It seemed likely that the Las Conchas record would last years, if not decades. It didn't. This year the Whitewater Baldy fire in the southwest of the state burned an area almost twice as large.

Half Now, Half Later?

In 2007, Tom Swetnam, a fire expert and director of the laboratory of Tree-Ring Research at the University of Arizona, gave an interview to CBS's "60 Minutes." Asked to peer into his crystal ball, he said he thought the Southwest might lose half its existing forests to fire and insects over the several decades to come. He immediately regretted the statement. It wasn't scientific; he couldn't back it up; it was a shot from the hip, a WAG, a wild-ass guess.

(Above, watch a 2009 re-broadcast of that "60 Minutes" piece)

Swetnam's subsequent work, however, buttressed that WAG. In 2010, he and several colleagues quantified the loss of southwestern forestland from 1984 to 2008. It was a hefty 18%. They concluded that "only two more recurrences of droughts and die-offs similar or worse than the recent events" might cause total forest loss to exceed 50%. With the colossal fires of 2011 and 2012, including Arizona's Wallow fire, which consumed more than half-a-million acres, the region is on track to reach that mark by mid-century, or sooner.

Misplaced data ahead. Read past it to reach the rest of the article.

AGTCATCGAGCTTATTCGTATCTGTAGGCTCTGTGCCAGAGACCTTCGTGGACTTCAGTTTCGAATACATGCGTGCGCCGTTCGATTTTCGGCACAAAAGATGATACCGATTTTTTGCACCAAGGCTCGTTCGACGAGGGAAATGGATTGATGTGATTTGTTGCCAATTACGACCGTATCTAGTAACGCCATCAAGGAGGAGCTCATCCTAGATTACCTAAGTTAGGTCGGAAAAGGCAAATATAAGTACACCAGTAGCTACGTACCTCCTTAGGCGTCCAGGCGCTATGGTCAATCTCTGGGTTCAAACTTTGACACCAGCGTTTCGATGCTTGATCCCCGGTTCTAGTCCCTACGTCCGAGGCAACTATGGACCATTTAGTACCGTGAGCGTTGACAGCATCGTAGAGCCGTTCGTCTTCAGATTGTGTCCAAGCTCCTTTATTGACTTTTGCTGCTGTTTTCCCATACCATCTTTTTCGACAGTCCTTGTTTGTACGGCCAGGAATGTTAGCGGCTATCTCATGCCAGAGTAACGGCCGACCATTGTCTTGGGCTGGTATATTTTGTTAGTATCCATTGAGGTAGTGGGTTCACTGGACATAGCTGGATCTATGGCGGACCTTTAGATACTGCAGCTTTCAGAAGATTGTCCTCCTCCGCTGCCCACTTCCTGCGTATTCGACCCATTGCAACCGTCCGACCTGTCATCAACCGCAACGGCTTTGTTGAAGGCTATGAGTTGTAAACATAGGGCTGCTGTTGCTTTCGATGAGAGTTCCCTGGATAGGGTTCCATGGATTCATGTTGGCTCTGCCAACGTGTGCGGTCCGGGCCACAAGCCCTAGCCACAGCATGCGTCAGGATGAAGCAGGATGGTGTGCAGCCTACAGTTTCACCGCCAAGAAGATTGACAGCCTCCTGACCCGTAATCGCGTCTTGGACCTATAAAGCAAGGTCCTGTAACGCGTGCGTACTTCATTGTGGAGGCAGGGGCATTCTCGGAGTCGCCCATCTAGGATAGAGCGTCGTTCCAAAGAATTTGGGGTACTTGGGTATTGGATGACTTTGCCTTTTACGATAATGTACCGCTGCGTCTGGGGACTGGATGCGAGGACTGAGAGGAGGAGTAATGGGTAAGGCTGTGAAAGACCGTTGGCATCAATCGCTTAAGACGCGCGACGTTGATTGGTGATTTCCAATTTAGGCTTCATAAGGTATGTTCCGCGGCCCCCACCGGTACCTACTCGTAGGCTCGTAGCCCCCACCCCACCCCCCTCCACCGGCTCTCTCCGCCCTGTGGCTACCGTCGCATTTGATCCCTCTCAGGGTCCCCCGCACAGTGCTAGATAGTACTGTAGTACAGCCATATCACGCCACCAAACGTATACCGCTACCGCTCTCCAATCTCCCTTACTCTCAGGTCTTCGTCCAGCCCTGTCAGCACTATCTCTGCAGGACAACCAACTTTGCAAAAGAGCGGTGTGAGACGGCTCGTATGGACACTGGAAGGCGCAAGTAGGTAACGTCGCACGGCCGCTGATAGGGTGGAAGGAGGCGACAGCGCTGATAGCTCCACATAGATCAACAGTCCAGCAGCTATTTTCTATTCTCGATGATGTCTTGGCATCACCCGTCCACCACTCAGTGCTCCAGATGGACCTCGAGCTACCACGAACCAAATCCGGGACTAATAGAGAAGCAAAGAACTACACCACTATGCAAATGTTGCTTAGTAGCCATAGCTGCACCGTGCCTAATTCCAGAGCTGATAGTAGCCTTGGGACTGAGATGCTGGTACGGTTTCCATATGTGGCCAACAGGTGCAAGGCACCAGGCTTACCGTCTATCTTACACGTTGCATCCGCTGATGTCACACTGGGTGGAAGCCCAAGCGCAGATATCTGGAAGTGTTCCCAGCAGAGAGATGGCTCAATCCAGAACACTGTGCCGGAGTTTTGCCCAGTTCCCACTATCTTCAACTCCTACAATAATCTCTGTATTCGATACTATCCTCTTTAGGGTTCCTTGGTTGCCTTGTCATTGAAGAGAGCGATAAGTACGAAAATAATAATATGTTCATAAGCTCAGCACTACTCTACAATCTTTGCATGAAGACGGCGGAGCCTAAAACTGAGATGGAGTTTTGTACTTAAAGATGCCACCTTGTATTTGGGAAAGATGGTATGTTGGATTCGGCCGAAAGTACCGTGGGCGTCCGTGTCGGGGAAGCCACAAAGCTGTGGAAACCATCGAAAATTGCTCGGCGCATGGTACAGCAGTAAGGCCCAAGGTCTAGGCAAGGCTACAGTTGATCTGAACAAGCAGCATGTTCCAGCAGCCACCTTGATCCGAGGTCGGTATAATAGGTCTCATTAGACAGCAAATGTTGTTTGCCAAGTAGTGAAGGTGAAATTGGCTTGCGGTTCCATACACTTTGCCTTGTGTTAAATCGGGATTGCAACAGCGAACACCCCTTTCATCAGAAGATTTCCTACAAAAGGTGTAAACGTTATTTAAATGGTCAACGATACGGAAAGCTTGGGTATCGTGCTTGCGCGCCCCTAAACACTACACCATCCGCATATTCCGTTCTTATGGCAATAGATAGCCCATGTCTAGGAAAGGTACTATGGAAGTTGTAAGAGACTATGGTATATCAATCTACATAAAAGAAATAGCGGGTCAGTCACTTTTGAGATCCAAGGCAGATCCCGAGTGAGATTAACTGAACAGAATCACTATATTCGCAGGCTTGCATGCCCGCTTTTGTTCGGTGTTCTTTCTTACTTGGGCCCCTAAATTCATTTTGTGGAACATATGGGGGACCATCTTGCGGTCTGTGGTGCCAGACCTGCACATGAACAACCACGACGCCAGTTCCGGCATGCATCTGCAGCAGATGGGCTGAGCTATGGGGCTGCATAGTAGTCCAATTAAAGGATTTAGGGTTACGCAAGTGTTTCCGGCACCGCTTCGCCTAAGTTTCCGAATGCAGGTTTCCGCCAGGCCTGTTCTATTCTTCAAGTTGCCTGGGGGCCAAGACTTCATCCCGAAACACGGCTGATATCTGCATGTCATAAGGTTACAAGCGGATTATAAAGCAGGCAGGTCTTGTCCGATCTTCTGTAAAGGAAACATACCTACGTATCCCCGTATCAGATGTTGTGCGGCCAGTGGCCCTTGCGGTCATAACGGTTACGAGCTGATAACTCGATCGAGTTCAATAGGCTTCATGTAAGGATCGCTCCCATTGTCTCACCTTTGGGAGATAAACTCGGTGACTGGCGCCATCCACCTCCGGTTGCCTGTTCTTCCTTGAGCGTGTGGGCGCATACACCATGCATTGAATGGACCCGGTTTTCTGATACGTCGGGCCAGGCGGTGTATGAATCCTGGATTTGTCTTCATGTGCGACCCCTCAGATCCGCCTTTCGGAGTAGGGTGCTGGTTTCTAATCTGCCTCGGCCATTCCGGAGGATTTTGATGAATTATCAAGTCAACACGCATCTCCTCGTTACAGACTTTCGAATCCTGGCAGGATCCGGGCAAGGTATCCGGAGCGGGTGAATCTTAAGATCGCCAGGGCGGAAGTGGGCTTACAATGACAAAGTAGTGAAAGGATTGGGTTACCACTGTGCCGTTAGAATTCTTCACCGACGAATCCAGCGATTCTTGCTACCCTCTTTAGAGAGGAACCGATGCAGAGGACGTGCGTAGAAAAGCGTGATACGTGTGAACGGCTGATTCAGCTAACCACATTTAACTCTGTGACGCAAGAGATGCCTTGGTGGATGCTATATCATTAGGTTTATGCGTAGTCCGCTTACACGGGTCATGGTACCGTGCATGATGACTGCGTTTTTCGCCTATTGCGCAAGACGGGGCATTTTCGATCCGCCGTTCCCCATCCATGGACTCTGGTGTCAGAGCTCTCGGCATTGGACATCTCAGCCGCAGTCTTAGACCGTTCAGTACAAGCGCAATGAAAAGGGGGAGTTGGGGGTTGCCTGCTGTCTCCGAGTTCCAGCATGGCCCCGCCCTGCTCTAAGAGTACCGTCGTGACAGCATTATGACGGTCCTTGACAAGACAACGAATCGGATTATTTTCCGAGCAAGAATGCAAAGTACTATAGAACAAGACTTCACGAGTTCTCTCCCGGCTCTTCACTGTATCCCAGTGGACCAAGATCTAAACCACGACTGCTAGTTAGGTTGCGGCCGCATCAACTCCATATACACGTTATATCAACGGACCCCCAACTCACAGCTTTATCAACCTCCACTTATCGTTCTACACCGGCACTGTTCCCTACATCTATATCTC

William deBuys, a TomDispatch regular, is the author of seven books, most recently "A Great Aridness: Climate Change and the Future of the American Southwest" (Oxford, 2011). He has long been involved in environmental affairs in the Southwest, including service as founding chairman of the Valles Caldera Trust, which administers the 87,000-acre Valles Caldera National Preserve in New Mexico. To listen to Timothy MacBain's latest Tomcast audio interview in which deBuys discusses where heat, fire, and climate change are taking us, click here or download it to your iPod here. This piece originally appeared on TomDispatch. The opinions expressed in this commentary are solely those of the author.